Frequently Asked Questions

    The past few months we collected your most frequently asked questions and summarized them in the news item below.

    What capacities can be obtained on a continuous mixer?
    Sobatech’s smallest continuous mixer produces about 100 kg of dough per hour. The largest system exceeds 10.000 kg of dough per hour. Of course everything in between can be obtained.

    How do you control product quality on a continuous mixer?
    Sobatech’s continuous mixers constantly measure the (mechanical) energy that is put into the dough. This so called specific mechanical energy (SME) can be expressed as Wh/kg and functions as an objective parameter to constantly control dough quality and development.

    Example: imagine a final dough temperature increases due to a higher ingredient temperature as a result of seasonal changes. A higher dough temperature means a lower product viscosity. A lower product viscosity results in less product resistance and therefore a lower SME value. As the continuous mixing system constantly measures this SME value; it functions as a constant control for product quality.

    Why should I consider Continuous mixing over Batch mixing?
    Generally continuous mixing is chosen when food producers want to increase food quality consistency while keeping operational costs down. Continuously mixed dough is always the same age when it reaches the next step in the production process. With batch mixing, the time between each batch results in dough variations that might be visible throughout the entire production process. Continuous mixing is also valued for its high automation grade; resulting in a product quality that is independent of the skills/performance of the operator.

    What kind of products can be made on a continuous mixer?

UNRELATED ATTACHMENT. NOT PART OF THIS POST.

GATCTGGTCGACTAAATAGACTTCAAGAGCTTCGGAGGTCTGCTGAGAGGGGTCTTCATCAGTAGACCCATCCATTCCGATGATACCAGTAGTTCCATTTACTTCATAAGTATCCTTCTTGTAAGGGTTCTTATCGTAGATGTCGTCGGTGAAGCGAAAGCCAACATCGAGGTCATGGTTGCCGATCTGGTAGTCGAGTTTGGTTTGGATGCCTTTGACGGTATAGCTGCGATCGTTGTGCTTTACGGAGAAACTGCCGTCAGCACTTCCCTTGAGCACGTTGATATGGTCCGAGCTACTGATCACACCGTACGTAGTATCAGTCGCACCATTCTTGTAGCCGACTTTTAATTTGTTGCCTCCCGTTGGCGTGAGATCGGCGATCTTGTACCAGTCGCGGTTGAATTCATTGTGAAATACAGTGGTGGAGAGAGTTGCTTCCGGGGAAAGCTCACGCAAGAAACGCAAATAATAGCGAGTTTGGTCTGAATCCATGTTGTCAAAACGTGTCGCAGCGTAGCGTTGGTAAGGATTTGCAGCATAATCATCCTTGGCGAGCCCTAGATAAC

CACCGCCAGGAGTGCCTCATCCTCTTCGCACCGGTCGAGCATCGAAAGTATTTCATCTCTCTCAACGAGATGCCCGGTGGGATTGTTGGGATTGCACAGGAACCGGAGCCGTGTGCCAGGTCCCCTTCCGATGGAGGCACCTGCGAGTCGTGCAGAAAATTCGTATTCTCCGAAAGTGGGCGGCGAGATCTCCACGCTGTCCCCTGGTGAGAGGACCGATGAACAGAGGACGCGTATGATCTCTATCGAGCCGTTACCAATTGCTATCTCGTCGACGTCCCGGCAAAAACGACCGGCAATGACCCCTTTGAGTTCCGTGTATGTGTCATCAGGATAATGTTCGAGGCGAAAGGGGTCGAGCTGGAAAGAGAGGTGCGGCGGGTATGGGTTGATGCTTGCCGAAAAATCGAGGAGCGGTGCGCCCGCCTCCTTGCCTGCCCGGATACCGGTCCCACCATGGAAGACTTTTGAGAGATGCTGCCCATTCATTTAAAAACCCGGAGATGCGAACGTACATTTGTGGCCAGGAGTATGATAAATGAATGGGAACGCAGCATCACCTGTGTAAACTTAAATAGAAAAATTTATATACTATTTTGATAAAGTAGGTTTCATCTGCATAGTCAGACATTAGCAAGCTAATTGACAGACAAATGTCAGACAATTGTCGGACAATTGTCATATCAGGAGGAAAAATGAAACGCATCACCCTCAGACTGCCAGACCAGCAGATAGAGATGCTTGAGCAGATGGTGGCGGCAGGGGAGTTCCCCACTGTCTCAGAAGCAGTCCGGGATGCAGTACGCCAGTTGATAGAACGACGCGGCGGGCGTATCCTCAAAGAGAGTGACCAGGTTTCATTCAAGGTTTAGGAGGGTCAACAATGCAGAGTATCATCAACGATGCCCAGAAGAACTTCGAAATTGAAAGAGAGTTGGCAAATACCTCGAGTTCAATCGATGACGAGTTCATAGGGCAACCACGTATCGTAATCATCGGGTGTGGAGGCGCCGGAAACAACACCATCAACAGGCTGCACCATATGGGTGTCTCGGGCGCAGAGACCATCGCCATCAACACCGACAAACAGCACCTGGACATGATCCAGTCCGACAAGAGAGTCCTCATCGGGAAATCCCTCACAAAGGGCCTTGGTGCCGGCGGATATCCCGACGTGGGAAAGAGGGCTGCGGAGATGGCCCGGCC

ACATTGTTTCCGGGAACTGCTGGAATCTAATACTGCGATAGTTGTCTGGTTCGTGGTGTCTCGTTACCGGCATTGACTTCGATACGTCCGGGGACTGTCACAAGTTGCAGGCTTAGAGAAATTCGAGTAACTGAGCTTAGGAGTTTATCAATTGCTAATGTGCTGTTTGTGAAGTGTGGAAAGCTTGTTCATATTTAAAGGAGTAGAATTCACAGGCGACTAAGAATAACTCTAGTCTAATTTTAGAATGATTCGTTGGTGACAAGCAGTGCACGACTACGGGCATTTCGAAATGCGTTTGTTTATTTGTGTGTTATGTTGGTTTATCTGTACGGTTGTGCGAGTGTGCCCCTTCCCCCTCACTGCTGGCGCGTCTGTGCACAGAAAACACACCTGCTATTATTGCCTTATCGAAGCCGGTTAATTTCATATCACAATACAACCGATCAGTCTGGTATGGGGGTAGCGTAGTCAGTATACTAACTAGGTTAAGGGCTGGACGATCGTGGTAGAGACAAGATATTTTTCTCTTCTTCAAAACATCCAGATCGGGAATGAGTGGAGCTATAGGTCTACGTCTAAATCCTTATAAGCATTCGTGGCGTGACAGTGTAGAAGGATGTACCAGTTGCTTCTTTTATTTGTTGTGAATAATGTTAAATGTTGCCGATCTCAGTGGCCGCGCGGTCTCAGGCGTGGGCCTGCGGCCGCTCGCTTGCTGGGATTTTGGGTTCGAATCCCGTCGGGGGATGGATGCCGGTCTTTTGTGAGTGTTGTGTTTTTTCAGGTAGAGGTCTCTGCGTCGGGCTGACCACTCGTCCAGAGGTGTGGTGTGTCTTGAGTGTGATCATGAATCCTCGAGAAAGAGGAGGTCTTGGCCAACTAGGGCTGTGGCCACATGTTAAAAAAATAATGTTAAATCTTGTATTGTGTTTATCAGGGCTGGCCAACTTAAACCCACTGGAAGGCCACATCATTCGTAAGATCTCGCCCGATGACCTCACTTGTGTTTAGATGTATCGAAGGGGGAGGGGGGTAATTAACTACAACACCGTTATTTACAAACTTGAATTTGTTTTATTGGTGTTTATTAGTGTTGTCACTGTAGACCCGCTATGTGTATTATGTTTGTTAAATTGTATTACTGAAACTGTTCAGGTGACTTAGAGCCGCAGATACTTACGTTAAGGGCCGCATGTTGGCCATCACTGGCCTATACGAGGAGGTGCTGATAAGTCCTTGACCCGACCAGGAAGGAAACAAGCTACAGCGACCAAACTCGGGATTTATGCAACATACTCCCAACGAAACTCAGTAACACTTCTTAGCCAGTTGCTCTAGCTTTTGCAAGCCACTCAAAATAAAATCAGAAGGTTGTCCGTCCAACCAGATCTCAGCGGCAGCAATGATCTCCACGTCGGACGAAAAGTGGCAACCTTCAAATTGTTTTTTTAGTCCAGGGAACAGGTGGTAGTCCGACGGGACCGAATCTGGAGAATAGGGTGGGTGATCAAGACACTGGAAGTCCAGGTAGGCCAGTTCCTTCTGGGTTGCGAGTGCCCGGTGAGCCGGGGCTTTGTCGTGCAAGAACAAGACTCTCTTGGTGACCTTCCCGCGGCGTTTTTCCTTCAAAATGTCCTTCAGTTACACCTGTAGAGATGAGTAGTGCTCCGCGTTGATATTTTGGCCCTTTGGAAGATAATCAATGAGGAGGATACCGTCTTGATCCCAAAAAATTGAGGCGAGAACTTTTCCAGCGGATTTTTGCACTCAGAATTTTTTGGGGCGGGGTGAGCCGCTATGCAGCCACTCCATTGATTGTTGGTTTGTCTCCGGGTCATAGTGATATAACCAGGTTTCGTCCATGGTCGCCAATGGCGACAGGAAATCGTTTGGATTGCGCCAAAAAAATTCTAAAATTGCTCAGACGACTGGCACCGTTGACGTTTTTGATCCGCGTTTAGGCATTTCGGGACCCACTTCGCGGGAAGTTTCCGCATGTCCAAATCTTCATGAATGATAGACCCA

Any product that can be made on a traditional batch mixer, can be made on a continuous mixer. Click here to see a variety of product applications or contact us to find out which continuous mixer suits your production process best.

    Can I produce different kinds of products on one and the same mixer?
    Yes, it is possible to produce a variety of different products on one and the same mixing system. The flexibility you have with time on a batch mixer, you have with RPM (shaft speed) on a continuous mixer. Read more about continuous flexibility in this news item.

    What does a continuous mixing system cost?
    There are still quite some misconceptions in regards to how pricing on a continuous mixer compares to the pricing on a batch mixer. The root cause of this lies in the fact that the cost of a continuous mixing system is often compared to the cost of a batch mixer. Apart from the actual mixer, a continuous mixing system also includes the automatic weighing of the solid and liquid ingredients. Often the price of such complete system is compared to the price of solely a batch mixer (without automatic dosing). Dosing directly at the mixer (in case of a continuous mixing process) results in greater automation and accuracy. Therefore, it is concluded that on the short term this might result in an higher initial investment but on the long term, due to improved consistency and a higher automation grade, in a lower cost of ownership. Continuous mixing payback opportunities come from a number of different sources including increased yield, increased throughput, increased quality consistency, reduced labor cost and reduced downstream handling equipment. Please contact us for your cost of ownership calculation.